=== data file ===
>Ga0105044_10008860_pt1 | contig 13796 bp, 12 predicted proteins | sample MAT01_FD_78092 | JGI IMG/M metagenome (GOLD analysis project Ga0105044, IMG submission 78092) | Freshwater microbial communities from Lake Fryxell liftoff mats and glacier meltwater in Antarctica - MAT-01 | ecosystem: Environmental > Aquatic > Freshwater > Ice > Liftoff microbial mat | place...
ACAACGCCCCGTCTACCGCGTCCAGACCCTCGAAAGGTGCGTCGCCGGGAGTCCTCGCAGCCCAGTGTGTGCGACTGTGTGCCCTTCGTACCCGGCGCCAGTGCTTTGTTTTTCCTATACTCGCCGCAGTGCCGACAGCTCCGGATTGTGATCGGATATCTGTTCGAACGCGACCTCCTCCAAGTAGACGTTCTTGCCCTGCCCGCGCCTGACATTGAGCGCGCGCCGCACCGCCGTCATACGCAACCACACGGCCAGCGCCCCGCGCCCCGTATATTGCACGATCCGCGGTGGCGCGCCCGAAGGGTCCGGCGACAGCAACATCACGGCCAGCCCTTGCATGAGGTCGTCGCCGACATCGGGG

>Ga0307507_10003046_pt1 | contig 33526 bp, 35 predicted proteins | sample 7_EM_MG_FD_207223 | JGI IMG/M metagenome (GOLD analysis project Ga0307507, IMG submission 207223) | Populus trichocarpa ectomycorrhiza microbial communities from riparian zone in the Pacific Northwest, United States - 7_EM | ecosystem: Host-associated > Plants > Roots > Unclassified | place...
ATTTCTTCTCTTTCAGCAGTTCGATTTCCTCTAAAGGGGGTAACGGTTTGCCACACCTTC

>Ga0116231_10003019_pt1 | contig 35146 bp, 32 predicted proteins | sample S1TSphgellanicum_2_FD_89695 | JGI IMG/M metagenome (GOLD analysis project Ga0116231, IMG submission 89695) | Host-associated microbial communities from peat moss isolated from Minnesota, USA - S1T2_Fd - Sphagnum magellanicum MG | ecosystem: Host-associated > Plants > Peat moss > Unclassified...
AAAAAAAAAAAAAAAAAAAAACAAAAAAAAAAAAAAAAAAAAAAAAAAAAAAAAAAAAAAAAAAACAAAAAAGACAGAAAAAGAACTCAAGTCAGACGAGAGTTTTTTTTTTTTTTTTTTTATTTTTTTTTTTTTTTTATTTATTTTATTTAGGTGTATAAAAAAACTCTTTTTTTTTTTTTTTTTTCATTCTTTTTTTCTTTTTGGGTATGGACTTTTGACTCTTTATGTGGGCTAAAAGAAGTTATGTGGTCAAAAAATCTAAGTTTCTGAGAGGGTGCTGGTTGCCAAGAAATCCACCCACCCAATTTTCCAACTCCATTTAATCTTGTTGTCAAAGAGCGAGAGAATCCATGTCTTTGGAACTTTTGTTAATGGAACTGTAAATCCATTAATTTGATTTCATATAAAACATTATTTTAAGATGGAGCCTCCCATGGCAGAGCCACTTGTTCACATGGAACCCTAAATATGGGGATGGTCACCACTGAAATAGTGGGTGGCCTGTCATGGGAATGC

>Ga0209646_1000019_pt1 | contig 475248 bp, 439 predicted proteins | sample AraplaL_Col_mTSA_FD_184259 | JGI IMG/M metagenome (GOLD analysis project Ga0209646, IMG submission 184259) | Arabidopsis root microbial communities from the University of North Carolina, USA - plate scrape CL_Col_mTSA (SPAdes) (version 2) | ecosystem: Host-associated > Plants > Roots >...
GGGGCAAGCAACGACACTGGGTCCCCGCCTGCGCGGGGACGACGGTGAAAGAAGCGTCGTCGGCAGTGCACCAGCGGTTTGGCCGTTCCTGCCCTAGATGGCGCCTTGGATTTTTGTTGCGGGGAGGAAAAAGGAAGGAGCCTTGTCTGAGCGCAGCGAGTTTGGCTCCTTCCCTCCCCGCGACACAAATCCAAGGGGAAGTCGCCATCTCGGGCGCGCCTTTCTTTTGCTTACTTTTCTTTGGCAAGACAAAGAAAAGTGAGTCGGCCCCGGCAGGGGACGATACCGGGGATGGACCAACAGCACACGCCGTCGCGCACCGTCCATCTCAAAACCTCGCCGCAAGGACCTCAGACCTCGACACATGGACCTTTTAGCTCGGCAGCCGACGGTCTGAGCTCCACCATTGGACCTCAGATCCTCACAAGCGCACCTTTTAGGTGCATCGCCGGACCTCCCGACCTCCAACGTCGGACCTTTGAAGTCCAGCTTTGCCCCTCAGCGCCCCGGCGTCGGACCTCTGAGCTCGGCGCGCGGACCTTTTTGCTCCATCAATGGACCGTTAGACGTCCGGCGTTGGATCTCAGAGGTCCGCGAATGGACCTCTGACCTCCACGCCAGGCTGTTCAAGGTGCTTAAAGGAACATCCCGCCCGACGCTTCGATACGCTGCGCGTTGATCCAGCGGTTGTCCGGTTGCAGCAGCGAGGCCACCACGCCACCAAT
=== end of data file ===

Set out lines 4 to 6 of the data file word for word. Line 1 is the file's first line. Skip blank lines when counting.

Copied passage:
ATTTCTTCTCTTTCAGCAGTTCGATTTCCTCTAAAGGGGGTAACGGTTTGCCACACCTTC

>Ga0116231_10003019_pt1 | contig 35146 bp, 32 predicted proteins | sample S1TSphgellanicum_2_FD_89695 | JGI IMG/M metagenome (GOLD analysis project Ga0116231, IMG submission 89695) | Host-associated microbial communities from peat moss isolated from Minnesota, USA - S1T2_Fd - Sphagnum magellanicum MG | ecosystem: Host-associated > Plants > Peat moss > Unclassified...
AAAAAAAAAAAAAAAAAAAAACAAAAAAAAAAAAAAAAAAAAAAAAAAAAAAAAAAAAAAAAAAACAAAAAAGACAGAAAAAGAACTCAAGTCAGACGAGAGTTTTTTTTTTTTTTTTTTTATTTTTTTTTTTTTTTTATTTATTTTATTTAGGTGTATAAAAAAACTCTTTTTTTTTTTTTTTTTTCATTCTTTTTTTCTTTTTGGGTATGGACTTTTGACTCTTTATGTGGGCTAAAAGAAGTTATGTGGTCAAAAAATCTAAGTTTCTGAGAGGGTGCTGGTTGCCAAGAAATCCACCCACCCAATTTTCCAACTCCATTTAATCTTGTTGTCAAAGAGCGAGAGAATCCATGTCTTTGGAACTTTTGTTAATGGAACTGTAAATCCATTAATTTGATTTCATATAAAACATTATTTTAAGATGGAGCCTCCCATGGCAGAGCCACTTGTTCACATGGAACCCTAAATATGGGGATGGTCACCACTGAAATAGTGGGTGGCCTGTCATGGGAATGC